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We filed a motion to dismiss. You may remember a previous post from us about PNM's deficient application for "abandonment" of the Four Corners Power Plant, an abandonment that would in fact prevent the coal plant from closing early through the terms of its sale to Navajo Transitional Energy Company (NTEC). On February 26th the Hearing Examiner required PNM to submit an amended application and supplemental testimony that addresses the prudence of past investments in the Four Corners Power Plant.

Last week New Energy Economy (NEE) and Citizens for Fair Rates and the Environment (CFRE) filed a Motion to Dismiss the amended application on the basis that PNM’s application is incomplete and omits material evidence relevant to the case and does not comply with legal mandates set forth by the ETA. Specifically:

1. PNM seeks to sell Four Corners Power Plant not because it is in the public interest, but because its merger agreement with Avangrid requires sale of the plant. The Motion argues that PNM has misled the Commission as to the real reason that Joint Applicants are seeking to abandon, sell and securitize financing of $300 million of the FCPP, which is not to serve the public interest or comply with the law but to satisfy its merger agreement with Avangrid - the agreement requires PNM’s departure from Four Corners as a condition precedent.

2. The application omits material evidence necessary to determine whether the proposed sale is a net public benefit. When determining “Public Interest” the Commission is entitled to have all the material evidence before it. Failure to disclose information about the merger’s requirement, and the specific condition precedent requiring FCPP divestiture and $300 million from ratepayers, is a material omission and gives the Commission an inaccurate and incomplete understanding of the case. Also omitted from the evidentiary record is the “Seasonal Operation” Agreement for Four Corners, even though PNM witnesses claim that the agreement is proof of how the abandonment and sale of Four Corners results in a public benefit. Without the actual restructuring agreement and associated contractual conditions PNM has failed to meet its burden of proof.

3. The application is unlawful. PNM’s Amended Application requests that the Commission approve PNM’s proposed sale of its ownership interest in Four Corners to another entity, the Navajo Transitional Energy Company, LLC (“NTEC”). This is expressly prohibited by the ETA which stipulates “the commission shall prevent carbon dioxide emitting electricity-generating resources from being reassigned, redesignated or sold." (NMSA § 62-16.4.B(4) (2019))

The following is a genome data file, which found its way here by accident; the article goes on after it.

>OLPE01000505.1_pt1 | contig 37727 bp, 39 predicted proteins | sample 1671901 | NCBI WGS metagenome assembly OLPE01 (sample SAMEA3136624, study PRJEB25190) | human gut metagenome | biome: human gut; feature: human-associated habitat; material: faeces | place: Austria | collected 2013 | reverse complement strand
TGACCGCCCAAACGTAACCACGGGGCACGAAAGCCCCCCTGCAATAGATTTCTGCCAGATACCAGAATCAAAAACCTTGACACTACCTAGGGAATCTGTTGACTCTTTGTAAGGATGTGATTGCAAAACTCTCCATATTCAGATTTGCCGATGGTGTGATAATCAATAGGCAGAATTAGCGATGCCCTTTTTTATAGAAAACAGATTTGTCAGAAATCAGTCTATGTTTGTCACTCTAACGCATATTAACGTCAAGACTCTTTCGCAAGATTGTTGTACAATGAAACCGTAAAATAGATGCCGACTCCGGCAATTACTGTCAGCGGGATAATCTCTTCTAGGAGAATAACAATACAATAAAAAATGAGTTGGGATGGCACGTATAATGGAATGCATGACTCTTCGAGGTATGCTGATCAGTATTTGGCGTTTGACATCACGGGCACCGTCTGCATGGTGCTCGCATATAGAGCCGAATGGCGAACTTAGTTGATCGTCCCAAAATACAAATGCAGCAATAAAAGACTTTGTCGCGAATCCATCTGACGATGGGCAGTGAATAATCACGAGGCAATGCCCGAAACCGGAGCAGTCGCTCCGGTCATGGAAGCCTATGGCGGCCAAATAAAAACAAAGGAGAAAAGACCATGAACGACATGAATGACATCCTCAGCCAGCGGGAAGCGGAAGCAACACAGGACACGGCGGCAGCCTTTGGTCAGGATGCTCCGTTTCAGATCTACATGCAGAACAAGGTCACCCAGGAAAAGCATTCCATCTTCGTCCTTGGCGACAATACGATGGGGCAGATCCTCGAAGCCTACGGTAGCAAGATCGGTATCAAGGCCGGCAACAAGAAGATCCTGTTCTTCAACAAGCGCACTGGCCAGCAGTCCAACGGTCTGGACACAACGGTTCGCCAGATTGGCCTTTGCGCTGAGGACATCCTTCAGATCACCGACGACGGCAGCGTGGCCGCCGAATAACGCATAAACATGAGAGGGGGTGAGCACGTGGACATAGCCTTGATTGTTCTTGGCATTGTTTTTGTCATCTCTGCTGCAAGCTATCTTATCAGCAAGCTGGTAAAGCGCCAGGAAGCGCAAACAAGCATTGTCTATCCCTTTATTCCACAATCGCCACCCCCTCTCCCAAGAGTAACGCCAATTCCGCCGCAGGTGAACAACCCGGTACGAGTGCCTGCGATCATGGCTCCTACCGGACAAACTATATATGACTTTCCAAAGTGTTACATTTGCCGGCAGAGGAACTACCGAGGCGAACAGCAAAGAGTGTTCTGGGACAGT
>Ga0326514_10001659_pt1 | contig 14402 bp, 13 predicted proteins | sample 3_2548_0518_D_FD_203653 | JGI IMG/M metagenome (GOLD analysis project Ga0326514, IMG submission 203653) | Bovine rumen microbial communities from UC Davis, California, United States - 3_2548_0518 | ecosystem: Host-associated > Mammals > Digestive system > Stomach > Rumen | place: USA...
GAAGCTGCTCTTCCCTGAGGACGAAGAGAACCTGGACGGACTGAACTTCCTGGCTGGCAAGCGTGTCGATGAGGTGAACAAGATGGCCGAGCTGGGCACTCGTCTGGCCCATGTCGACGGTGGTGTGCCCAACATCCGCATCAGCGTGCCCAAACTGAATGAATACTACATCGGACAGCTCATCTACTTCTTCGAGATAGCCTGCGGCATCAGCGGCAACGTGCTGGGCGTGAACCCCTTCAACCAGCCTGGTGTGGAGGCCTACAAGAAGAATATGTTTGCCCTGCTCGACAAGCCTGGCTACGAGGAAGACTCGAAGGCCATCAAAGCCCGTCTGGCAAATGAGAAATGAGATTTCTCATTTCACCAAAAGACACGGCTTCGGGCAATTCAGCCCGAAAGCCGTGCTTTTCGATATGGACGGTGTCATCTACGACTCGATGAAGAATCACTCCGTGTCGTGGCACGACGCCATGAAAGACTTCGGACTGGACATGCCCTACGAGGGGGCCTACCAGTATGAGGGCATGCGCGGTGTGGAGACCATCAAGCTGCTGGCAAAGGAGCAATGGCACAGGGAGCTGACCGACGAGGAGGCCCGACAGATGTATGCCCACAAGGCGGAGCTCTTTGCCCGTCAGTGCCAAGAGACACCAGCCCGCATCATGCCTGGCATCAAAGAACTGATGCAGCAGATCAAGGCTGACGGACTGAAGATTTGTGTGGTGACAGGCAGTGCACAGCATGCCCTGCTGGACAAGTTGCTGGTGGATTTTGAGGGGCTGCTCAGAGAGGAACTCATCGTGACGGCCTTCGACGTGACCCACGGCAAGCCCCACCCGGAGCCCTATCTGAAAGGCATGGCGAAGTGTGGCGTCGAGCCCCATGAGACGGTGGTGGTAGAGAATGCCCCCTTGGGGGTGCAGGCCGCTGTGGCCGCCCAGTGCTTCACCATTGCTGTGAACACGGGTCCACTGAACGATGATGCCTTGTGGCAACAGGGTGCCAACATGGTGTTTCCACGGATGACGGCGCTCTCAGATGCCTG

PNM’s Amended Application violates not only the letter of the ETA, but also the clear intent and purpose of the law. PNM’s Direct Testimony acknowledges that PNM’s proposed abandonment and sale of FCPP will allow NTEC and the other remaining owners of that plant to continue operating the full capacity of that plant until at least 2031, if not longer. In fact, Section 6.1 of PNM’s sale agreement to NTEC prevents an early shutdown of FCPP and is therefore a net detriment to the public interest.

The clear intent and purpose of the ETA was to serve the public interest by accelerating the reduction of carbon dioxide and other greenhouse gas emissions from fossil fuel energy plants, including FCPP. Sale of PNM’s ownership interest in FCPP to NTEC is antithetical to that purpose.

PNM’s Amended Application also requests Commission approval of PNM’s recovery from customers of an estimated $300 million as ETA-defined “abandonment and other energy transition costs,” which include an estimated $271.3 million in undepreciated investments in the FCPP, plus other costs. That $271 million includes investments made in 2016 to pay for pollution controls and an “APS’ System Health Process” just to keep FCPP functioning.

On May 23, 2017 PNM and a dozen other parties signed a Revised Stipulation (settlement) seeking an increase in rates to recoup those costs. New Energy Economy lodged the sole Opposition to the Stipulation, claiming foremost that PNM’s re-investment in the Four Corners coal plant was “imprudent” and was a ratepayer subsidy of PNM losses at the 50-year old plant because PNM had conducted no contemporaneous financial analysis and NO comparison to other alternative energy resources, like low-cost solar and wind. Our NM Supreme Court has held that PNM’s failure to conduct an alternatives analysis is a fundamental flaw that puts ratepayers at risk for wasteful expenditure. The high Court also held that ratepayers are to be held harmless for the imprudent actions of utility management.

“The application clearly is incomplete or incorrect” due to fundamental deficiencies, and because “the Commission is charged with protecting the public interest,” the Commission should dismiss the Amended Application. PNM has failed to meet its burden of proof and has failed to comply with legal mandates.



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